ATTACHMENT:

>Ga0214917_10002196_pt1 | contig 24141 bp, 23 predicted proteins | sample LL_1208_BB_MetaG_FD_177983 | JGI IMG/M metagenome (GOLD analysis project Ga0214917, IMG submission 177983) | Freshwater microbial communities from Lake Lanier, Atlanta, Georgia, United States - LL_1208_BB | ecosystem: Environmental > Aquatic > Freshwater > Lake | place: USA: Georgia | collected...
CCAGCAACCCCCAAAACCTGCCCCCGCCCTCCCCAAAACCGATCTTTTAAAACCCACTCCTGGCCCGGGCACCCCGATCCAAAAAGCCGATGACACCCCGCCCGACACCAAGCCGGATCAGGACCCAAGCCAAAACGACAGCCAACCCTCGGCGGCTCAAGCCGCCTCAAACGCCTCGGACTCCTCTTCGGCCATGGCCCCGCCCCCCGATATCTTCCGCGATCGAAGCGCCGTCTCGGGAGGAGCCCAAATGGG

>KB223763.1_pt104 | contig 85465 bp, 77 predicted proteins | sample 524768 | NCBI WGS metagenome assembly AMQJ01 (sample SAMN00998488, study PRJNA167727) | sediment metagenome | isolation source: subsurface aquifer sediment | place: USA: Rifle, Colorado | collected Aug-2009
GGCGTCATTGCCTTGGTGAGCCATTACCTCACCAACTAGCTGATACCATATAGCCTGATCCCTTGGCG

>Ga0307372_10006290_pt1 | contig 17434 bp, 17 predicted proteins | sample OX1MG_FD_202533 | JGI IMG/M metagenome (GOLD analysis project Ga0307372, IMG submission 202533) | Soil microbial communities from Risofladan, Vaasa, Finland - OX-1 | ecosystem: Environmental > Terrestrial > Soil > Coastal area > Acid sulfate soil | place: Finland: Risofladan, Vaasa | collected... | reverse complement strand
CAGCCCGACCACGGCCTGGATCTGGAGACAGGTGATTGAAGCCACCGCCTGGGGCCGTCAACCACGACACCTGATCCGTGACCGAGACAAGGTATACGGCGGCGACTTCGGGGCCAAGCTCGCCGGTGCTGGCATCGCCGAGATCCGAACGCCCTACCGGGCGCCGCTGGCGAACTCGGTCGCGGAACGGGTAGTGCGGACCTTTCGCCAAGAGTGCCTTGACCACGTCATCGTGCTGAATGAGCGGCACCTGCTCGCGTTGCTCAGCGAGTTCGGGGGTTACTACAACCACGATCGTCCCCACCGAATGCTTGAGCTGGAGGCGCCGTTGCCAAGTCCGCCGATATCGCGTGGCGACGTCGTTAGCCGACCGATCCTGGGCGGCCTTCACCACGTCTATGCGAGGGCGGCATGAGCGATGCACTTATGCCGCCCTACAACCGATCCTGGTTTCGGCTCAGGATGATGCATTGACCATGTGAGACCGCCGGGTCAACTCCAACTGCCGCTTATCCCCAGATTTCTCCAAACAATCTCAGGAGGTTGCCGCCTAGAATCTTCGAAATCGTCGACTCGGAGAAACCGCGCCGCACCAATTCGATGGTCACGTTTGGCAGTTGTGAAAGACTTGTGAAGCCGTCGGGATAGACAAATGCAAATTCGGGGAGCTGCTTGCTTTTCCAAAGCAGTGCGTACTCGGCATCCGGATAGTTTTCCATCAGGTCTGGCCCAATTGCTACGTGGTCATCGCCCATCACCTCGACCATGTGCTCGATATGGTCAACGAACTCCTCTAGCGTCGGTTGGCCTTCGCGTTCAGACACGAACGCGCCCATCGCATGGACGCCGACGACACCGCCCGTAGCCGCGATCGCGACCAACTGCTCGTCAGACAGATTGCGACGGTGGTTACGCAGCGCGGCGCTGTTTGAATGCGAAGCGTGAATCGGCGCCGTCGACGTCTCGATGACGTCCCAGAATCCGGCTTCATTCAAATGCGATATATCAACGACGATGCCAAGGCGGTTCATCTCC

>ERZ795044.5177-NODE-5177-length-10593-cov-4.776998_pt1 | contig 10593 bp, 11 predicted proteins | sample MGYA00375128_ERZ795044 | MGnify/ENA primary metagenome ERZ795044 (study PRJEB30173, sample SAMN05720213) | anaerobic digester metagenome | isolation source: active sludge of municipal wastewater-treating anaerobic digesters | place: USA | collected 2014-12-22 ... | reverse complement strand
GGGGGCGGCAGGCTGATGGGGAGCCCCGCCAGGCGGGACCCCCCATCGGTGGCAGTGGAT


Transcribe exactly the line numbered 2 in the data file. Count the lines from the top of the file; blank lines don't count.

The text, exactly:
CCAGCAACCCCCAAAACCTGCCCCCGCCCTCCCCAAAACCGATCTTTTAAAACCCACTCCTGGCCCGGGCACCCCGATCCAAAAAGCCGATGACACCCCGCCCGACACCAAGCCGGATCAGGACCCAAGCCAAAACGACAGCCAACCCTCGGCGGCTCAAGCCGCCTCAAACGCCTCGGACTCCTCTTCGGCCATGGCCCCGCCCCCCGATATCTTCCGCGATCGAAGCGCCGTCTCGGGAGGAGCCCAAATGGG